August 8 2017: it was a busy morning at Plymouth station and parents were out with their children, enjoying the summer sunshine.
John Phare was working in the ticket office when he witnessed an incident for which no amount of training could have prepared him. He saw a man repeatedly stabbing another person. The terror attack at London Bridge station had taken place only a few months earlier, and John feared the worst.
He left the safety of his ticket office to try to stop the assault.
John said: “I could see that a man was being stabbed. I just didn’t think, and I rugby tackled the assailant to the ground.”
He tackled him with an unorthodox rugby tackle and held him down while colleagues assisted.
“At one stage he pointed the knife at me,” said John “But I just carried on. I managed to get hold of the knife and throw it to one side.”
John was covered in the blood of the victim - Wayne Fenton - who had received 40 knife injuries and, sadly, died in hospital an hour later. John restrained the attacker - Jamie Skinner - for ten minutes until the British Transport Police arrived. Skinner was later convicted of murder and received a life sentence.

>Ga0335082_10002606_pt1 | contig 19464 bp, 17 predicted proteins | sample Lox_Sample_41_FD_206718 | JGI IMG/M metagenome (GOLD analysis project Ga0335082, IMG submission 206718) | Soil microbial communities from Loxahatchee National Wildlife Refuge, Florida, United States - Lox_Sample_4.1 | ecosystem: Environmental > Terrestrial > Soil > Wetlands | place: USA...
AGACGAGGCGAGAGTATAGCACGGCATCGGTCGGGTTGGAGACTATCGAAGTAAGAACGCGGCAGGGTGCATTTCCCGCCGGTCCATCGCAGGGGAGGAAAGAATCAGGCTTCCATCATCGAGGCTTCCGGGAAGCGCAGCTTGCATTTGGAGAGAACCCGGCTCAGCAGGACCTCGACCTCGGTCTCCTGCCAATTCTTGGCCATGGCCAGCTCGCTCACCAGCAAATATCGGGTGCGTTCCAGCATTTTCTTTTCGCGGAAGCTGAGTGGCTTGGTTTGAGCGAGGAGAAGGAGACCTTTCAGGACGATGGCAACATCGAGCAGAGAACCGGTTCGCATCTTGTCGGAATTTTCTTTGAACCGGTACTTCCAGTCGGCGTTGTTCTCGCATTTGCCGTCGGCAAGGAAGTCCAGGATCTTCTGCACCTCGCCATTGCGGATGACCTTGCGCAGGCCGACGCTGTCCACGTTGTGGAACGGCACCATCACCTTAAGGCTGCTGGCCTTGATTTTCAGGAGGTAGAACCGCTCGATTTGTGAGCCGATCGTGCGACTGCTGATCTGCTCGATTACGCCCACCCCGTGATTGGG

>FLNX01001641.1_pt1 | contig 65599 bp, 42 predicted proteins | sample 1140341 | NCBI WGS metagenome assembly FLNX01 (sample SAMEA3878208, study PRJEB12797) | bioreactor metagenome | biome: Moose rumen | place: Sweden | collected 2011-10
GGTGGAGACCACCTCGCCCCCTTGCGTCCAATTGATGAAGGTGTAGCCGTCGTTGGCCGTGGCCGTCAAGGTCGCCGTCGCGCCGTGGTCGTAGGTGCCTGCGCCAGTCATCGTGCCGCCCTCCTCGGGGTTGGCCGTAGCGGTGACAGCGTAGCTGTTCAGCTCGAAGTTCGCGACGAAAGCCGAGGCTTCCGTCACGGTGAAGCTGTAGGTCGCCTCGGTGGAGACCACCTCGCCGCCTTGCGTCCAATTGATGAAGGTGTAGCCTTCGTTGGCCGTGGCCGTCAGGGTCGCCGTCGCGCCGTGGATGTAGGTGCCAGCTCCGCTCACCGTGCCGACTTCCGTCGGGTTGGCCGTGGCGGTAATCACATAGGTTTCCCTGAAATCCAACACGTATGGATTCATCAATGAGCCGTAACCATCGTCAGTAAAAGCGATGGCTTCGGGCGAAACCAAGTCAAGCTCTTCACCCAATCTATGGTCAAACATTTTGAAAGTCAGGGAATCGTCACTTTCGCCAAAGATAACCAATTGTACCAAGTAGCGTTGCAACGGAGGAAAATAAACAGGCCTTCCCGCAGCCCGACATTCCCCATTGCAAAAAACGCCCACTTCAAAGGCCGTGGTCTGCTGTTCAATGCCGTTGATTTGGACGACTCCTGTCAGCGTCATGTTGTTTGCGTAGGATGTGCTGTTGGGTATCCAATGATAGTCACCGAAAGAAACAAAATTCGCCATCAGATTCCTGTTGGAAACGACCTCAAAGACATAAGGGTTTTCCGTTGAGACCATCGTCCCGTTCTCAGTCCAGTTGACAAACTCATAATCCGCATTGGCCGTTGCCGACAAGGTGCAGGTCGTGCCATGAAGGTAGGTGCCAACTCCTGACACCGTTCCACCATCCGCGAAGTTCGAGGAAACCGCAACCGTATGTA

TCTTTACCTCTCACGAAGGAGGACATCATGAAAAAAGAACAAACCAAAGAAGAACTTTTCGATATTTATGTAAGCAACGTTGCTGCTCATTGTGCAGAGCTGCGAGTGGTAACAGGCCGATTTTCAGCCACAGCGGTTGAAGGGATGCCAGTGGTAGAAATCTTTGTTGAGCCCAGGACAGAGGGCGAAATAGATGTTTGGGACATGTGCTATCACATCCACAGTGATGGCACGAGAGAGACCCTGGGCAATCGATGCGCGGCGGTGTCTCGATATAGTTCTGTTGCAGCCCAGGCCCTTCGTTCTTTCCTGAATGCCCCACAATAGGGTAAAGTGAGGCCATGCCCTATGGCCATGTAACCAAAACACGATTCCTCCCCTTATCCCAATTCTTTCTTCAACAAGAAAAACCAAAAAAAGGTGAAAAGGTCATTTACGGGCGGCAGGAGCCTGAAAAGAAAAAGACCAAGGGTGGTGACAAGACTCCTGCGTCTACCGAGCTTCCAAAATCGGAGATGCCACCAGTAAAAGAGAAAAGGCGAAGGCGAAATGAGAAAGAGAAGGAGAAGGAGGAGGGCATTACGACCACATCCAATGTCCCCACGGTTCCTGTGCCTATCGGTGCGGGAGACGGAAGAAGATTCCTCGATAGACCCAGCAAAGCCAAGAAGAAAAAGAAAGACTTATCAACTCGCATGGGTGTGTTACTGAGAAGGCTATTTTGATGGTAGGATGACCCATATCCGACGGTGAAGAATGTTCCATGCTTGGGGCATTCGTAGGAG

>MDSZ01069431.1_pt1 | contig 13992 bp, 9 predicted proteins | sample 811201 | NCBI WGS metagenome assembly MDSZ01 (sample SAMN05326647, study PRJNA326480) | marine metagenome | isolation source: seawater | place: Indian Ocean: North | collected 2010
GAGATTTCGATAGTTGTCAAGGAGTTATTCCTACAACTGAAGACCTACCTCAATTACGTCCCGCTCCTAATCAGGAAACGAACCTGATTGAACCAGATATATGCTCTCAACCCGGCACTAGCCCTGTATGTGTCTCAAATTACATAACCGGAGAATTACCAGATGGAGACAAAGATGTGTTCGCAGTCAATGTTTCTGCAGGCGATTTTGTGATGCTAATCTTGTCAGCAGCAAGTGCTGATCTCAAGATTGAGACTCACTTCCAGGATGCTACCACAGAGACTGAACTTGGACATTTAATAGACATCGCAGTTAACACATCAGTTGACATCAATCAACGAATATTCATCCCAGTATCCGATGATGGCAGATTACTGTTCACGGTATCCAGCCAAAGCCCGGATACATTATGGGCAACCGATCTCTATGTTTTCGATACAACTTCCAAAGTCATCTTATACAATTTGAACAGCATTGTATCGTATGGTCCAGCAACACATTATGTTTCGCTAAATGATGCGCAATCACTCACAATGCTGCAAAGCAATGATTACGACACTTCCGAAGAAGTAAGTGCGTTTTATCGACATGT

John could have stayed in the safety of his booking office. Instead, he chose to put himself in harm’s way, despite being warned by the taxi drivers outside not to go onto the platform.
He told the NRA judges that he took a calculated risk, that he would only get stabbed somewhere non-fatal, such as in the arm or leg. He said there was no way he could have stayed in his office when there were women and children on the platform.
“They are my responsibility,” he said. For me not to do anything and for that to lead to someone else being killed or injured would have been like a life sentence.”
The next morning, John was the first member of staff in the booking office, ready to start his shift as normal.
For FULL coverage of the National Rail Awards, read RAIL 862, published on September 26, and available digitally on Android, iPad and Kindle on September 22.